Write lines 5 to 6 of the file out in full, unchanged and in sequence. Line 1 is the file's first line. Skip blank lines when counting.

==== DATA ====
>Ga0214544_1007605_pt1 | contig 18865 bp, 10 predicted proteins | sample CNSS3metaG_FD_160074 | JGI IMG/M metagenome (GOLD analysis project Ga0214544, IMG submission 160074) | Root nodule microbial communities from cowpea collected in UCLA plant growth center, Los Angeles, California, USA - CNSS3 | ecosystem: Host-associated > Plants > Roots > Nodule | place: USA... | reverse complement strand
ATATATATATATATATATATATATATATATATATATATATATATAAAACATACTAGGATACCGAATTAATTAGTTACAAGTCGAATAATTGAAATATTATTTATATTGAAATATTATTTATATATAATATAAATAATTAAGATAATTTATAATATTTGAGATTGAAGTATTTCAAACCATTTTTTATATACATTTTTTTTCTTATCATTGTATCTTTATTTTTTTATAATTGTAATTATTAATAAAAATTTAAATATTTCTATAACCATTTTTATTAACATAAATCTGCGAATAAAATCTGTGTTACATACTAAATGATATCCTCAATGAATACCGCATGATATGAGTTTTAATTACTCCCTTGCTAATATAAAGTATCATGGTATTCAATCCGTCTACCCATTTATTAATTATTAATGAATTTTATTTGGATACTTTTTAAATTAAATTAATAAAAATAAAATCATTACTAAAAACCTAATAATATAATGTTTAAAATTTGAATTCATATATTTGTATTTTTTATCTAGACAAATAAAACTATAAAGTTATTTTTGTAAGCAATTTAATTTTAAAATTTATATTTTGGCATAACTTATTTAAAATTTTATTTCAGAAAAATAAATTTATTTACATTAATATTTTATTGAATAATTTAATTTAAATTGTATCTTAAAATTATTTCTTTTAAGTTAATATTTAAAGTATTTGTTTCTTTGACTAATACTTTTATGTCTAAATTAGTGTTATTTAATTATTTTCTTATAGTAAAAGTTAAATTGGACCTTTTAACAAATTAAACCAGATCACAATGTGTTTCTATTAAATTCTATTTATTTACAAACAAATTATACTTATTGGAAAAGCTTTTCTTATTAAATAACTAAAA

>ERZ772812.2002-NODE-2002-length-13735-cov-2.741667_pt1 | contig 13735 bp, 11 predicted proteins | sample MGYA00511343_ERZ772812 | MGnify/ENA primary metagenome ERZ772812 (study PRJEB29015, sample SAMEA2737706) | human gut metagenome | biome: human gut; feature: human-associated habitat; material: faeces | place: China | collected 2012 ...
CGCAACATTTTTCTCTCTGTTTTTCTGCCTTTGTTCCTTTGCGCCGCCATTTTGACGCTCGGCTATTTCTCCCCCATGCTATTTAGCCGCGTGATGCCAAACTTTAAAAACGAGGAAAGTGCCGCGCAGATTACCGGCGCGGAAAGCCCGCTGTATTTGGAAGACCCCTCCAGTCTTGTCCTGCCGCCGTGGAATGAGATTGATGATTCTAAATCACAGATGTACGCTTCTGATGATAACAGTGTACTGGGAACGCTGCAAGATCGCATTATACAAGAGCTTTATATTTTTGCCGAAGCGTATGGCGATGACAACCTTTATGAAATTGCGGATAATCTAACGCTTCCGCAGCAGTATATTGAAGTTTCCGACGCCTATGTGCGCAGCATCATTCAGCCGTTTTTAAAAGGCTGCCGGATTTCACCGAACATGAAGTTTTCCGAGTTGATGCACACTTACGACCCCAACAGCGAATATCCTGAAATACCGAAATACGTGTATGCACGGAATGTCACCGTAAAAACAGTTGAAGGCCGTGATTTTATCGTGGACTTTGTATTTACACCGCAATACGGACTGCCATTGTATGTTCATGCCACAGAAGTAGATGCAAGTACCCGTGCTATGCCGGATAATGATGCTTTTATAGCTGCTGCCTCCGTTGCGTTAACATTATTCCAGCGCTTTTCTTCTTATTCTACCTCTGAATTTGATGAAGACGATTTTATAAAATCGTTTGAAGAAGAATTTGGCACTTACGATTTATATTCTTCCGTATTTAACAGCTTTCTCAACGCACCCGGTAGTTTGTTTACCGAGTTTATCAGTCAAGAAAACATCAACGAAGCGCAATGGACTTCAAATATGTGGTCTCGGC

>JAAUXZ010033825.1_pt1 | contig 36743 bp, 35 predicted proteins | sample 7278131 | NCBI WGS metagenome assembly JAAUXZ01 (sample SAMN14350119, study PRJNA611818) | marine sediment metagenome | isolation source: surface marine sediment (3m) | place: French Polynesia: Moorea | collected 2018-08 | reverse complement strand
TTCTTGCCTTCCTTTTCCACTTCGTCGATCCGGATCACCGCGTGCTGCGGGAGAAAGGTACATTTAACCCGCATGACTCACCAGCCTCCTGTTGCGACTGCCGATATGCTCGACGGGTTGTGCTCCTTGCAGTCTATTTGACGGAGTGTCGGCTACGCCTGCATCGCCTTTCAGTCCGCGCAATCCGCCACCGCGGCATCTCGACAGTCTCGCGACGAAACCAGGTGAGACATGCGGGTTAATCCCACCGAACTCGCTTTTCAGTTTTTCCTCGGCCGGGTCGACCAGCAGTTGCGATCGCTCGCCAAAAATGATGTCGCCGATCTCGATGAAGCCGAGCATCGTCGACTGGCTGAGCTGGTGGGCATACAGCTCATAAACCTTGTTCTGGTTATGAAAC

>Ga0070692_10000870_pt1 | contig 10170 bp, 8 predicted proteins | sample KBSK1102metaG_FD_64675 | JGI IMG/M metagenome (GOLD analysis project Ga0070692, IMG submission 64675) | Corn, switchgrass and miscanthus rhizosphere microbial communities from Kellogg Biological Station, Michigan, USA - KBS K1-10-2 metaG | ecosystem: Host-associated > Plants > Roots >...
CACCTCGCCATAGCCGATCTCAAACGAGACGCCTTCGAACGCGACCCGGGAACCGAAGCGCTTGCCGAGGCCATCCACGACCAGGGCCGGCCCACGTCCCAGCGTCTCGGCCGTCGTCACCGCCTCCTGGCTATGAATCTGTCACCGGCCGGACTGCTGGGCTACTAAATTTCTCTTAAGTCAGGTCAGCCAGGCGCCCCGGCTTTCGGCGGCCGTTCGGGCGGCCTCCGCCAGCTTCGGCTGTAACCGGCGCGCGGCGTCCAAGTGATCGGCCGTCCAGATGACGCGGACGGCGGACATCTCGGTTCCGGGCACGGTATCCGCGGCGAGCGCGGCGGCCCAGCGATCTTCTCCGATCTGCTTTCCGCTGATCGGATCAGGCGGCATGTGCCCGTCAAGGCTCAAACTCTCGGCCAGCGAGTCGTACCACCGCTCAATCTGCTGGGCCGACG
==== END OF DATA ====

>JAAUXZ010033825.1_pt1 | contig 36743 bp, 35 predicted proteins | sample 7278131 | NCBI WGS metagenome assembly JAAUXZ01 (sample SAMN14350119, study PRJNA611818) | marine sediment metagenome | isolation source: surface marine sediment (3m) | place: French Polynesia: Moorea | collected 2018-08 | reverse complement strand
TTCTTGCCTTCCTTTTCCACTTCGTCGATCCGGATCACCGCGTGCTGCGGGAGAAAGGTACATTTAACCCGCATGACTCACCAGCCTCCTGTTGCGACTGCCGATATGCTCGACGGGTTGTGCTCCTTGCAGTCTATTTGACGGAGTGTCGGCTACGCCTGCATCGCCTTTCAGTCCGCGCAATCCGCCACCGCGGCATCTCGACAGTCTCGCGACGAAACCAGGTGAGACATGCGGGTTAATCCCACCGAACTCGCTTTTCAGTTTTTCCTCGGCCGGGTCGACCAGCAGTTGCGATCGCTCGCCAAAAATGATGTCGCCGATCTCGATGAAGCCGAGCATCGTCGACTGGCTGAGCTGGTGGGCATACAGCTCATAAACCTTGTTCTGGTTATGAAAC